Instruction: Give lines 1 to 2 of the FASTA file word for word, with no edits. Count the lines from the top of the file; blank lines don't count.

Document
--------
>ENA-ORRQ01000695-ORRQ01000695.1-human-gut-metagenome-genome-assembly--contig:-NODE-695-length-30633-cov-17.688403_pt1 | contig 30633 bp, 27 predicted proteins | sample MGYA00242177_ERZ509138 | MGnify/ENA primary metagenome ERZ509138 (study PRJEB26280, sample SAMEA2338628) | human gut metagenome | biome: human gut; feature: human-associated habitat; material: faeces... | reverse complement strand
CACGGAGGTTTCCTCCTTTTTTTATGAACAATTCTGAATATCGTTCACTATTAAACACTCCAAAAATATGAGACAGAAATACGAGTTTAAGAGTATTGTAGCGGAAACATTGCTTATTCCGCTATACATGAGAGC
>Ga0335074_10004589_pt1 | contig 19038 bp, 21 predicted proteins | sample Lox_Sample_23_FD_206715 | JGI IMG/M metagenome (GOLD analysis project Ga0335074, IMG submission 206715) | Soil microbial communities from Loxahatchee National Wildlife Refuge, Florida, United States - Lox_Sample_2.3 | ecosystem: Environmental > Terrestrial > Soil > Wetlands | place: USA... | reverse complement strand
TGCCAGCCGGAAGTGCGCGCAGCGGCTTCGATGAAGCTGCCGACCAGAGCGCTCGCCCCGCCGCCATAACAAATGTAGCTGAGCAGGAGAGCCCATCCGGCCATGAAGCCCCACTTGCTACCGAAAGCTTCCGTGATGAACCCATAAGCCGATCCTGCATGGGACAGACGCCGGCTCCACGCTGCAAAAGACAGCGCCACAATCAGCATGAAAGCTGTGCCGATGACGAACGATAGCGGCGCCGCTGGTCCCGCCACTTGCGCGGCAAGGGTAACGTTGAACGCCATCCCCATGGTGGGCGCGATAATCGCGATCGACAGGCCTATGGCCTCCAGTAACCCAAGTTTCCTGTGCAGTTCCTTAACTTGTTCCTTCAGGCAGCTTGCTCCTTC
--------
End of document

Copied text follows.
>ENA-ORRQ01000695-ORRQ01000695.1-human-gut-metagenome-genome-assembly--contig:-NODE-695-length-30633-cov-17.688403_pt1 | contig 30633 bp, 27 predicted proteins | sample MGYA00242177_ERZ509138 | MGnify/ENA primary metagenome ERZ509138 (study PRJEB26280, sample SAMEA2338628) | human gut metagenome | biome: human gut; feature: human-associated habitat; material: faeces... | reverse complement strand
CACGGAGGTTTCCTCCTTTTTTTATGAACAATTCTGAATATCGTTCACTATTAAACACTCCAAAAATATGAGACAGAAATACGAGTTTAAGAGTATTGTAGCGGAAACATTGCTTATTCCGCTATACATGAGAGC